With this intrigue bouncing about my cranium I managed a few days to come home. With only a short time between teaching safety classes my domicile duties such as repairs and hurricane season preparation etc took preference over my hobbies so the growing pile of accessories, uninspected, unopened, still in their shipping boxes would have to wait. The collection now included an Epi-illuminator with fiber optic light guide and four EpiPlan HD objectives. A Canon camera, a USB camera and three adaptors, a full set of Projektiv eyepieces, assorted LED light sources, color meter, lux meter, filters, polarizer’s, micrometer eyepieces, micrometer slides and the best score of the lot, a complete Zeiss aus Jena Amplival with four Plan Phv objectives and condenser ($187 but I still didn’t know its condition or extent of restoration needed).

Whilst wistfully gazing on this treasure trove my lovely wife walked into my study and a miracle happened. My wife, in her glorious past has been a registered nurse, equestrian trainer, veterinary technician, dog trainer, and now a successful property management and landscaping business owner. She has almost as many career variables as me. The main difference between us is she remembers everything she has ever learned. On this particular occasion she had taken a blood sample from a friend’s dog and wanted to use my Zeus system to check it for heartworms. Up to this time she had been somewhat ambivalent about my re-found enthusiasm for microscopy and I was keen to show off what little expertise I had. As I eagerly began showing her how to set up the system I was met with “The hand”, palm outward, fingers together pointing straight up. This I immediately recognized as the universal wifespeak sign language for any of the following: sit down, do not speak further, remain quiet, or don’t interfere. Not being one to play guessing games I complied with all (did I mention she was a dog trainer?).

I watched with amazement as she took a slide, did a perfect smear and coverglass placement, racked down the condenser swung out the top condenser lens and pointed to the objectives and asked “DIN?” Upon my affirmation she adjusted the field iris using the 4x objective, racked up the condenser, placed the slide and lowered the arm for proper coarse focus by looking at the lens to slide distance from the side. She proceeded, not missing a beat, to adjust the interpupillary distance and tube length compensation and then, without removing her eyes from the eyepieces to look for controls, she fine focused, swung the 10x into place, adjusted the condenser iris for contrast and used the mechanical stage adjustments to scan the entire slide, accomplishing all the above in about a minute. A breathtaking performance.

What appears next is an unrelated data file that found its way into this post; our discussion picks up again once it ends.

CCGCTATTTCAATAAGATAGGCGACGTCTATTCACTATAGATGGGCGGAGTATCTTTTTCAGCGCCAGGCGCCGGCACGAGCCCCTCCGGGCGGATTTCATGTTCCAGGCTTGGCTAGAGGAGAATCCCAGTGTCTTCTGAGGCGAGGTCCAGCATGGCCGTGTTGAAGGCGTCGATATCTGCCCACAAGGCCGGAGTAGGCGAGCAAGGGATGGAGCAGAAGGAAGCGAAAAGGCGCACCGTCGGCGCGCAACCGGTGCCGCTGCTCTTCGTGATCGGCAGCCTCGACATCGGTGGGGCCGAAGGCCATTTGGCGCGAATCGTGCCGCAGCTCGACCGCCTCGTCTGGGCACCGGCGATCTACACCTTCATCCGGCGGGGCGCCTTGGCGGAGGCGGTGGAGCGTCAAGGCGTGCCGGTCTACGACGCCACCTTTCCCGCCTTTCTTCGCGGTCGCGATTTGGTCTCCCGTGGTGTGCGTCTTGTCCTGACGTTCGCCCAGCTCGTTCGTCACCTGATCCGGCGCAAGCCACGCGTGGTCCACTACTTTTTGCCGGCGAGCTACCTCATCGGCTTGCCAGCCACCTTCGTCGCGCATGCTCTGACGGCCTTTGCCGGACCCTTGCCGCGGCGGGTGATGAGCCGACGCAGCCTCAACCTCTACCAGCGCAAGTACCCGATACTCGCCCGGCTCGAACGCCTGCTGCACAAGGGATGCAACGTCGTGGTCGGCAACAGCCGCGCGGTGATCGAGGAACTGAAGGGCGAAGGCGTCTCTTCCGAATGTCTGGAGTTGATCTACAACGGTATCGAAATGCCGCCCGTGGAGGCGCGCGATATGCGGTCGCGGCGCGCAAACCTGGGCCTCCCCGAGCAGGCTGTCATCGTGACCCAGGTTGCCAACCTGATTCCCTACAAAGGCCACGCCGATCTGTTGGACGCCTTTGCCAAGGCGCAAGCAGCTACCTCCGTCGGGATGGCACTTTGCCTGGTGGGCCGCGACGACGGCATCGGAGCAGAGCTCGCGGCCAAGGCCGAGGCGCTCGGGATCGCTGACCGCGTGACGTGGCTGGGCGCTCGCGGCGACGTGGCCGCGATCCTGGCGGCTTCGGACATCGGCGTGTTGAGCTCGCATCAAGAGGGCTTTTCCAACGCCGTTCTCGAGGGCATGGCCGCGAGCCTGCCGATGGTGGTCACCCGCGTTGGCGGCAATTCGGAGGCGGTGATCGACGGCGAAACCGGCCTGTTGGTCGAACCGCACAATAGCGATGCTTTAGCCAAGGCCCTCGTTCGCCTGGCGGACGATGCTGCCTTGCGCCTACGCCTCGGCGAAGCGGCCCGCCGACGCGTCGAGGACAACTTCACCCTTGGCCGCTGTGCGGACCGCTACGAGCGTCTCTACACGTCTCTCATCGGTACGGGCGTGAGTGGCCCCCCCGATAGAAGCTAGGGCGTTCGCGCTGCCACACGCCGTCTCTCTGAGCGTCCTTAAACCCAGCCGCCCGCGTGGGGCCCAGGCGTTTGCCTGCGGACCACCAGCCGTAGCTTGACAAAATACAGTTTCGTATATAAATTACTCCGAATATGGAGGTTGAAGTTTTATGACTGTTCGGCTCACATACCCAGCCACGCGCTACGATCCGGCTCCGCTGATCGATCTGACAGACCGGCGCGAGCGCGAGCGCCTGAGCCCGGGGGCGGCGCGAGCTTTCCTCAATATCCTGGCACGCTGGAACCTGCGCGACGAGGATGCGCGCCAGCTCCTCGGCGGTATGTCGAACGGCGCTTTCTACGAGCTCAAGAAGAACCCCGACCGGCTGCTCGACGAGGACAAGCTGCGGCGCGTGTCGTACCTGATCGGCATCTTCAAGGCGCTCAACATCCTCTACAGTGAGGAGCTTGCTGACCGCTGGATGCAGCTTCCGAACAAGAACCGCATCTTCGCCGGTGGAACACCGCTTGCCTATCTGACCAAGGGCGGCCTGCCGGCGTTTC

She stood up, smiled at me and invited me to have a look while commenting “I like that microscope, I could make it mine.”

Seizing the moment, I stammered “I could build you one for your birthday!”

Her quiet nod was the little spousal approval I needed to continue my kit acquisition.

Back to the fray.

A fully outfitted BH-2 with DPlan lenses was commanding around $2,200 to $2,700 or so and the individual parts to assemble one were not as plenteous on eBay as Zeiss parts. So I reverted back to my teenage predilection for making automotive conveyances from various manufacturers components. I figured so long as I had all the Olympus optical train components i.e. condenser, objectives, and eyepieces, it did not matter what 160mm tube length stand they were housed in, so long as it was of good quality. I managed to find another GFL stand sans head, condenser, field iris and objectives for $79 and equip it with a trinocular head for $150. Set of four Olympus DPlan lenses for $275 (Extremely fortuitous bargain there!). A BH-2 condenser for $80 and Olympus eyepieces for $100. The Zeiss field iris was a final $49. So let’s see… that’s $733 or about a third of the complete BH-2 and I have no qualms about the GFL stand being equal in quality to the BH-2. Interesting note, when I went to name this hybrid by combining the first two letters of Zeiss and the last two of Olympus I still get the Greek god “Zeus” so I know it was meant to be. See Figs 2 & 3